Reno Jury Convicts Montana Man of Investment Fraud Scheme Involving Foreign Exchange Market
|U.S. Attorney’s Office March 31, 2011|
RENO, NV—A Montana man who duped over 1,700 persons to give him millions of dollars to invest and trade in the high-risk foreign currency exchange market, but instead pocketed the money himself, has been convicted by a Reno jury of conspiracy, fraud, and money laundering charges, announced the United States Attorney’s Office for the District of Nevada.
Following a 13-day jury trial, Richard Young, 51, of Lewistown, Montana, was convicted on Wednesday afternoon, March 30, 2011, of one count of conspiracy to commit mail fraud and wire fraud, two counts of wire fraud, three counts of money laundering, and one count of securities fraud.
In a separate trial held today concerning the forfeiture of assets, the jury found that Young must forfeit a bank account containing approximately $500,000, a towing company, and four houses in Lewistown, Montana.
In early 2006, Young and co-defendant William Willard, 67, of Bozeman, Montana, formed an Internet-based company named Global One Group LLC (“Global One”). Global One initially was touted as a web-based forum to train individual investors to trade in the high-risk foreign currency exchange market, usually referred to as the Foreign Exchange Market, or FOREX. Young solicited membership fees from those who wished to join his training programs, which he conducted over the Internet and referred to as “webinars.” Young represented that he was a very successful FOREX trader who placed virtually no losing trades and could teach others to do the same.
The evidence showed that shortly after Global One’s inception, Young offered its members the chance to participate in a profit-sharing plan. Young promised that in return for contributions of money in thousand-dollar increments, Global One’s members would reap a share of the profits the company generated from FOREX trades placed by or on behalf of Global One members. The government argued at trial, that in reality the plan was a fraud and nothing more than a Ponzi scheme designed so Young could pay out proceeds masquerading as “profits,” when they were in fact the contributions paid by other duped participants.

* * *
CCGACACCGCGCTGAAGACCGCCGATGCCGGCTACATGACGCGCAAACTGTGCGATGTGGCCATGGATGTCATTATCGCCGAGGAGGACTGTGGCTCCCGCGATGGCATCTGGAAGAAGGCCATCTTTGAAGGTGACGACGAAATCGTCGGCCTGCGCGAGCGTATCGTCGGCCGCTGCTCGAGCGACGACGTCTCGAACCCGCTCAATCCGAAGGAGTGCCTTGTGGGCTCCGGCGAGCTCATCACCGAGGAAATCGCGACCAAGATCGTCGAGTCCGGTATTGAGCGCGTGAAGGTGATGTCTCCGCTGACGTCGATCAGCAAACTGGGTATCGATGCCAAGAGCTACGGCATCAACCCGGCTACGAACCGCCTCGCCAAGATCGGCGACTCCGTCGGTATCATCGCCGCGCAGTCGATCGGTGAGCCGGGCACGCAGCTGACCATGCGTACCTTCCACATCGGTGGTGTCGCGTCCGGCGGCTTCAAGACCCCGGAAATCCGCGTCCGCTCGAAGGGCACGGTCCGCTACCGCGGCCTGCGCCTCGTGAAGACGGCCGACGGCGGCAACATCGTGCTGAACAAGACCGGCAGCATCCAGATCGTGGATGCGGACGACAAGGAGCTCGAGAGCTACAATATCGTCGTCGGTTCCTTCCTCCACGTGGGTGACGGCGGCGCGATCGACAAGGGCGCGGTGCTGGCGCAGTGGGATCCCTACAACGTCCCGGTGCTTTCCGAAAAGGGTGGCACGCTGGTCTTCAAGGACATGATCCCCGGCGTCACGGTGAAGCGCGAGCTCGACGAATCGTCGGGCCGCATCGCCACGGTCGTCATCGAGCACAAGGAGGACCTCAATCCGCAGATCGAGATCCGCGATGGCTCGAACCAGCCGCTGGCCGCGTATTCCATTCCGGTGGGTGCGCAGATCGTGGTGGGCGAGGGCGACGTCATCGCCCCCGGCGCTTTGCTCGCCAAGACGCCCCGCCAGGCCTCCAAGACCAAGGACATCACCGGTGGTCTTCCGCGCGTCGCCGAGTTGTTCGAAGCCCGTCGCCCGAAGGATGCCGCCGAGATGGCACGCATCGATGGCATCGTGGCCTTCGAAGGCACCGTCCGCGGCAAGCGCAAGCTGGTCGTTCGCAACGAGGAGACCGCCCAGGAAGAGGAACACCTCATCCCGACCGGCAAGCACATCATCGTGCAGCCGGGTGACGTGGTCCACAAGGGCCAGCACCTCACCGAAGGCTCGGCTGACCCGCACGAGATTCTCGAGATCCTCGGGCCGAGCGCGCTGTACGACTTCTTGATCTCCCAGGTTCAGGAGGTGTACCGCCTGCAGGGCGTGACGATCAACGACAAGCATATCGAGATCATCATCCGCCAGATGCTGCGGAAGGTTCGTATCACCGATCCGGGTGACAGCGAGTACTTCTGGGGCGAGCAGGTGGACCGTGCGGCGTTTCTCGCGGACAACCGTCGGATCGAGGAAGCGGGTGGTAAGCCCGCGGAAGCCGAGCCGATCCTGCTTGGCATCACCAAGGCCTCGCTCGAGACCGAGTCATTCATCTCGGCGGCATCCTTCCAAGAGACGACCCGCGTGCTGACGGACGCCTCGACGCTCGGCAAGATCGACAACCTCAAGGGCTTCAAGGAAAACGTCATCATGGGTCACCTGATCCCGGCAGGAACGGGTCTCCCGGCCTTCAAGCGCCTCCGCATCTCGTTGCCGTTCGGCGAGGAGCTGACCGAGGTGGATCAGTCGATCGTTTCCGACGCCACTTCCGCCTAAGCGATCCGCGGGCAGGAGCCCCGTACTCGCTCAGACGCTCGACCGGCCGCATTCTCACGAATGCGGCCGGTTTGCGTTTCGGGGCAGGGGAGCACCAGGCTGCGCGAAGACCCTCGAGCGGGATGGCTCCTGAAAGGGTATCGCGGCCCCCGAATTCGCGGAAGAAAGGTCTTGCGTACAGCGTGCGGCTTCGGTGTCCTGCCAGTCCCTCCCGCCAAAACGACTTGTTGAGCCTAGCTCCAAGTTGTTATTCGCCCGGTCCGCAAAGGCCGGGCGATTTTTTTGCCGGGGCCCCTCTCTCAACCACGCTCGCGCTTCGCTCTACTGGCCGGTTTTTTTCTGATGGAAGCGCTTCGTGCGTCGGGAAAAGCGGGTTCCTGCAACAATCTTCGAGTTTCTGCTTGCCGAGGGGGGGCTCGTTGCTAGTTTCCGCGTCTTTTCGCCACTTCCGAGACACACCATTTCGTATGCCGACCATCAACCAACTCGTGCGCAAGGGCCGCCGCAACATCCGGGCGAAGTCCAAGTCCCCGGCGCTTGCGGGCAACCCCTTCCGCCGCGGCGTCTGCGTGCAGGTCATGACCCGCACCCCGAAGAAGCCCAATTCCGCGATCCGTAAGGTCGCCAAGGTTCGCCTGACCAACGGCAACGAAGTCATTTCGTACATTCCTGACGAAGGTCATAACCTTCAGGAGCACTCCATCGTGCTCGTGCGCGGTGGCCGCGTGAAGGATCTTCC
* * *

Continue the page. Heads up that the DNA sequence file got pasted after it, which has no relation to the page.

The government’s indictment charged that Young and his co-conspirators fraudulently and deceitfully misrepresented the profits, profitability, and trading capability of Global One to induce its members to invest in Global One’s so-called profit-sharing program. Young concealed the scheme by inducing Global One members to place their money into FOREX broker accounts using the false pretense that their investments would be traded by an automated trader, “Global Trac,” which Young touted had historically produced winning trades over 95 percent of the time. Young pitched that his customers did not have to trade at all, but could simply turn control of their money over to Global One to trade for them through Global Trac. The government argued at trial that in truth, the automated trader never existed, and it was Young and others who were doing the trading.
The government’s evidence showed that the investors lost money in the high-risk FOREX market at an alarming rate. The government contended at trial that Young misled them about their losses, while he skimmed money from the profit-sharing program. The evidence at trial showed that Young raised about $16 million from approximately 1,750 persons he duped into “investing” in his programs—and pocketed millions for himself in the process.
Young was remanded to custody and is scheduled to be sentenced on June 30, 2011, at 10:00 a.m. in Reno. He faces up to 30 years in prison and a $1,000,000 fine on the conspiracy count and on each mail fraud and wire fraud count, up to 20 years in prison and a $500,000 fine on each money laundering count, and up to 10 years in prison and a $250,000 fine on the securities fraud count.
Co-defendant Willard pleaded guilty to conspiracy to commit wire fraud on February 25, 2011, and is scheduled to be sentenced in Reno on June 6, 2011.
The investigation is being conducted by the IRS Criminal Investigation and the FBI. The case is being prosecuted by First Assistant U.S. Attorney Steven W. Myhre and Assistant United States Attorney James E. Keller.